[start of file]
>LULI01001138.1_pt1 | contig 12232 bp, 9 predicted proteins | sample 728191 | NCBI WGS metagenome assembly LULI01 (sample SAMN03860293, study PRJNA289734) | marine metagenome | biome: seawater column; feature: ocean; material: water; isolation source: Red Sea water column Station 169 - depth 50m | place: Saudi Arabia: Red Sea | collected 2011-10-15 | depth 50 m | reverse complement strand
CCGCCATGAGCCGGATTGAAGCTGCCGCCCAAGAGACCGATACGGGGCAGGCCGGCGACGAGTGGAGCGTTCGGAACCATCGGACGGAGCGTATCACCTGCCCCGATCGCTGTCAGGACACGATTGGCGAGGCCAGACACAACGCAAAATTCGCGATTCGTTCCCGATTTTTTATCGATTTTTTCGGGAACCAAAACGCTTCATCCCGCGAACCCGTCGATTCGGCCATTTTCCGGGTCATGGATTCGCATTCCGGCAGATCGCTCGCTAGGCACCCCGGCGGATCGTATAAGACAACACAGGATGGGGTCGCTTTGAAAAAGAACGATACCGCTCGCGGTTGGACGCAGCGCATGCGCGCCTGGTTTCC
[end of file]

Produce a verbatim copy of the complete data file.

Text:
>LULI01001138.1_pt1 | contig 12232 bp, 9 predicted proteins | sample 728191 | NCBI WGS metagenome assembly LULI01 (sample SAMN03860293, study PRJNA289734) | marine metagenome | biome: seawater column; feature: ocean; material: water; isolation source: Red Sea water column Station 169 - depth 50m | place: Saudi Arabia: Red Sea | collected 2011-10-15 | depth 50 m | reverse complement strand
CCGCCATGAGCCGGATTGAAGCTGCCGCCCAAGAGACCGATACGGGGCAGGCCGGCGACGAGTGGAGCGTTCGGAACCATCGGACGGAGCGTATCACCTGCCCCGATCGCTGTCAGGACACGATTGGCGAGGCCAGACACAACGCAAAATTCGCGATTCGTTCCCGATTTTTTATCGATTTTTTCGGGAACCAAAACGCTTCATCCCGCGAACCCGTCGATTCGGCCATTTTCCGGGTCATGGATTCGCATTCCGGCAGATCGCTCGCTAGGCACCCCGGCGGATCGTATAAGACAACACAGGATGGGGTCGCTTTGAAAAAGAACGATACCGCTCGCGGTTGGACGCAGCGCATGCGCGCCTGGTTTCC